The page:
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Thursday, April 24, 2008

Olympic Marathon News

The Kenyan Team is announced. And Gebrselassie's Real reason for not running the Beijing Olympic Marathon?

Just time for two very brief news items today from the world of marathon running:

Kenya's Olympic Marathon team - as expected...

The first is that the Kenyan team for the Olympic Marathon has been announced, and not surprisingly, it consists of the big three "winners" from the recent series of Spring marathons.

That is, the team consists of:

  • Martin Lel - London winner, and fastest in the world this year at 2:05:16
  • Sammy Wanjiru - Second in London behind Lel, and perhaps the best half marathon runner in history
  • Robert Cheruiyot - the impressive, front-running winner in Boston, where he destroyed an admittedly weak field with a sustained period of pressure
It's an unbelievable team, three men who arguably can't be challenged in terms of pedigree, particularly with Gebrselassie not running (more on that later). It's made even more clear just how incredible this squad is when you consider that the "alternate" (reserve) is William Kipsang, who won in Rotterdam recently in another sub-2:06 clocking, with 2 other sub 2:07 performances in his CV! But perhaps even more amazing is the fact that Emmanuel Mutai, last year's second best runner and fourth in London this year in the most competitive marathon field ever doesn't even crack a reserve spot!

And then perhaps most sadly, it means no place for Paul Tergat, the great Kenyan, who has won two Olympic silver medals at 10,000m, and is someone we would love to see win Olympic Gold. That will now not happen, though in truth, Tergat would really struggle against this new generation of marathon racers who have followed in his lofty footsteps.

Another word on the heat issue

In yesterday's post, we discussed whether these three Kenyans would feature as strongly in Beijing, as a result of their preference for remaining in Kenya during the preparation phase. Problem is, Kenya in June and July is relatively cool and has very little humidity, and so the problem with the Beijing heat may pose a bigger challenge than people think. The default is to assume that Africans enjoy the heat, but the combination of timing, seasonal environmental changes and training habits make Beijing's Olympic race an intriguing one.

One of our readers, Stan, mailed and suggested that perhaps simply running in warm clothes in a moderate environment would suffice, and certainly, this is the very least they might wish to do, as part of the preparation. I'm not 100% convinced that the effect is the same, because the sensation of the heat and humidity can never be 100% replicated through clothing. However, one would hope they're doing that. If so, and if they carry the same kind of form into August as we saw from these three in Kenya, perhaps we'll see an all Kenyan podium? I doubt it - the Olympic Marathon produces some surprises, and the conditions will be a great leveller, but it's a formidable team, for sure!

Gebrselassie announces his "Real" reason for missing Beijing - a Berlin WR

About two months ago, Haile Gebrselassie, marathon world record holder, announced that he would not take part in the Olympic marathon, citing "fears for his health" as a result of the much vaunted pollution in Bejing.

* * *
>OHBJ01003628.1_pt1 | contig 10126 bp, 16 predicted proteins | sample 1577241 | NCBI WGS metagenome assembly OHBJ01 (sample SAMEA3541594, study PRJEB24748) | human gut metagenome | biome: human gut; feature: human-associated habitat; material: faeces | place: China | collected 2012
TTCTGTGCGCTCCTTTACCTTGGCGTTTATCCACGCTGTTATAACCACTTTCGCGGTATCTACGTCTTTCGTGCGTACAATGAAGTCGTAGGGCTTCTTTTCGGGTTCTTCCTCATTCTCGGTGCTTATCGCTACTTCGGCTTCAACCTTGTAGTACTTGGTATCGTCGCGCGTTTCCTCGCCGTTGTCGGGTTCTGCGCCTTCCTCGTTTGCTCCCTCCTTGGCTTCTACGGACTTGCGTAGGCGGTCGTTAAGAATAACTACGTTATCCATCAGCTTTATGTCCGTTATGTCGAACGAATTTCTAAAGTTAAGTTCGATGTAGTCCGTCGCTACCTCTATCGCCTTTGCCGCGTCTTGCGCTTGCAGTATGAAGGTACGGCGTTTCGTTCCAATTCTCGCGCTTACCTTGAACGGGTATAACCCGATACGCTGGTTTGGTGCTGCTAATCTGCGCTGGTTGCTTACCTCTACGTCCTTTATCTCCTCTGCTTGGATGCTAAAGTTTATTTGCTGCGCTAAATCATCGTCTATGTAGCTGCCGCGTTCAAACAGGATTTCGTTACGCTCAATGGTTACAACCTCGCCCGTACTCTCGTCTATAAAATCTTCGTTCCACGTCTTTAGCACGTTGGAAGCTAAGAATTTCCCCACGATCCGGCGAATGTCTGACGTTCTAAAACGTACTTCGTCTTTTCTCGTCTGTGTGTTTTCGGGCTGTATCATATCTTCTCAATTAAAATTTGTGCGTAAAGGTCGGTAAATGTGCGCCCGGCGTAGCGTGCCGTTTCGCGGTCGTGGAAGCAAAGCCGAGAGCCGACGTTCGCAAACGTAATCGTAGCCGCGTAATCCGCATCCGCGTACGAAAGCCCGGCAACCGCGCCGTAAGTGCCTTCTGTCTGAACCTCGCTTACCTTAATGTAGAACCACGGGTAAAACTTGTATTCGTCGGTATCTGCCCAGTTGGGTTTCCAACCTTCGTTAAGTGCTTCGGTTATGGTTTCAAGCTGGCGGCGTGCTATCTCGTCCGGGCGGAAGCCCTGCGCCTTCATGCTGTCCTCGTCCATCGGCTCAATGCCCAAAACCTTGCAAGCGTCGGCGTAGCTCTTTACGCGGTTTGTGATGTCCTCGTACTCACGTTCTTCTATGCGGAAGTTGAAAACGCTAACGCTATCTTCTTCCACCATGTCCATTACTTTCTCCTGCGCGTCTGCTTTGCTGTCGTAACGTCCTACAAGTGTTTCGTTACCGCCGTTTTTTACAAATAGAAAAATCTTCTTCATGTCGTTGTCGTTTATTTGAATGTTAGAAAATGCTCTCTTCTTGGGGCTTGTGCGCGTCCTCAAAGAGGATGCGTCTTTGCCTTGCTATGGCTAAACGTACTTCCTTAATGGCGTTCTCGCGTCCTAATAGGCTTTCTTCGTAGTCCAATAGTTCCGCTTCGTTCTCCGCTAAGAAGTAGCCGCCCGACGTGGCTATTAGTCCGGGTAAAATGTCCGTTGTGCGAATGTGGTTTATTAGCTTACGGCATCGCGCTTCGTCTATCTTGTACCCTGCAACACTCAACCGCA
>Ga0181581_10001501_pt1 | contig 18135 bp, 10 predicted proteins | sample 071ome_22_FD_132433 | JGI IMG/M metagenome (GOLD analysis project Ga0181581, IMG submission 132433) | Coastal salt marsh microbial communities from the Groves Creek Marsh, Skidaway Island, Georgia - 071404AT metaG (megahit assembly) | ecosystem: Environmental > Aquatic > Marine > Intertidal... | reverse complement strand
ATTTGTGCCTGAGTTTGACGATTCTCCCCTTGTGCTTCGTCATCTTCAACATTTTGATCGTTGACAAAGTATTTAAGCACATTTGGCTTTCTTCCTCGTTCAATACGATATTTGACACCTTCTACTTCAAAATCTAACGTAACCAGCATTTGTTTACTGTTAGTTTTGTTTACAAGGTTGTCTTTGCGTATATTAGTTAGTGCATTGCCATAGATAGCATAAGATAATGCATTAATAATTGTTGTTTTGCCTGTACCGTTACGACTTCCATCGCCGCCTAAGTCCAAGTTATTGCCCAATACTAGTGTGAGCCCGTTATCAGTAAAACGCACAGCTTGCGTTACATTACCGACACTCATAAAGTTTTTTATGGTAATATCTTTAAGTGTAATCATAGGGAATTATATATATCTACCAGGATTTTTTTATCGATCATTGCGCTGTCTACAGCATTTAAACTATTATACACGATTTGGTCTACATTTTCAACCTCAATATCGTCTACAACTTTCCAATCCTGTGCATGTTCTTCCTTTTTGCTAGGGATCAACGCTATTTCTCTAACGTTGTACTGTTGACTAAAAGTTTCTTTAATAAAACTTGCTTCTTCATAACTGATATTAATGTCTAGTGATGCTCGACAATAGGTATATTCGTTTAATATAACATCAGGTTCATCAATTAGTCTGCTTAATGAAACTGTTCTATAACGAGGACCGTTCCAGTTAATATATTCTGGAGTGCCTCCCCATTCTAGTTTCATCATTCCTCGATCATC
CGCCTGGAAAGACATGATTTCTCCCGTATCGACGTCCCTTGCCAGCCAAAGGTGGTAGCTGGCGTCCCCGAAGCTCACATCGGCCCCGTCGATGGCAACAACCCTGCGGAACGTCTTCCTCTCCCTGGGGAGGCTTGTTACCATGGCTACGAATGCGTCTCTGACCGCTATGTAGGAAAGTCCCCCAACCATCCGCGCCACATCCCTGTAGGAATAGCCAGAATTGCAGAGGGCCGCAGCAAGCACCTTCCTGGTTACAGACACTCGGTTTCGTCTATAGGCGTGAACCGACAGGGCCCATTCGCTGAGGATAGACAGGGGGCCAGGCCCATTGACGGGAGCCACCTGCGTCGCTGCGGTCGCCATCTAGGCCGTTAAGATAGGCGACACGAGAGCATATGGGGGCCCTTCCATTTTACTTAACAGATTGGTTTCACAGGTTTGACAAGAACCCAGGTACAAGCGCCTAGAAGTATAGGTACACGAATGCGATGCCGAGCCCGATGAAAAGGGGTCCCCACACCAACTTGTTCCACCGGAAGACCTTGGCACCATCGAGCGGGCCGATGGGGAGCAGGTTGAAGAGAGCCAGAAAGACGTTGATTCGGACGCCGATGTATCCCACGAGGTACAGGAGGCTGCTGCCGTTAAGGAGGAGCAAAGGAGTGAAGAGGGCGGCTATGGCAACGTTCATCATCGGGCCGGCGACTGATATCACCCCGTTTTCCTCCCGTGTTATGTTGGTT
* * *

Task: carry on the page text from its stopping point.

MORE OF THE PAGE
When we covered that story, we were highly sceptical of his reasons. There were two main concerns:

First, the pollution was at best a speculative excuse - everyone is worried about it, and talk of gas masks and late arrivals has been abundant, but ultimately, to bypass the Olympic race (an ambition he's stated for a long time, recall) on the basis of a "maybe" seems a little reckless.

But more important, from a scientific point of view, there was no reason at all to believe that Beijing's pollution was so bad that the three days in Beijing plus 2 hours of marathon running would pose a long term health risk. We wrote at the time that the worst that would happen is that he'd be forced to withdraw at say 10km with difficulty breathing. But a week after that, no problem. And of course, this would be a justified reason for not competing, but the talk of "long term health risks" was bizarre. And then finally, he said that instead of the marathon, he'd run the 10,000m event instead. In my opinion, the 10,000 m is EVEN MORE likely to be affected by pollution than the marathon, simply because the rates of ventilation are so high. It's a race done at 95% of VO2max, the marathon is only at 80%, and that high rate means if pollution is going to be a problem, it will affect the shorter distance races more.

In any event, this speculation all led to the conculsion that in fact, Gebrselassie had another race plan in mind.

Turns out that this "other race" may have been the incentive all along, because Gebrselassie announced yesterday that his ambition is to return to the Real Berlin Marathon where he set his world record last year. That race takes place in October, and so comes too soon after the Olympic Games to run both races. So rather than risk an Olympic race that was bound to be tactical (bear in mind that Gebrselassie has never won a tactical, competitive marathon race, his victories have all been solo finishes), it would seem that he has opted for the world record incentive.

Of course, there is the alternative explanation, put forward in some articles about this latest news, which is that he’s come under pressure to retract his earlier explanation, because of the embarrassment it has caused the Chinese organizers (who are more than a touch self-conscious about the pollution risks). That may be a valid explanation – certainly, it would seem that this form of subtle “censorship” will be a feature of China in the build-up to the Games. However, being somewhat cynical, I still suspect that the more likely explanation is that the intention was to run in Berlin all along, and the pollution provided a convenient excuse to do so. And only then did any pressure come to bear and cause him to express the Berlin goal.

Regardless, it’s a real shame for the Games, because it denies us the chance of seeing the three magnificent Kenyans in a race against the world record holder. And I suspect we’ll never see that race – Gebrselassie will run in Berlin, and then he’ll probably line up Dubai as another paced record attempt next year. And from then on, he’ll run those two big races a year, aiming to crack that 2:04-barrier he’s spoken about. The Kenyans, for their part, will continue to race each other in the Majors, and the race we all want to see won’t happen.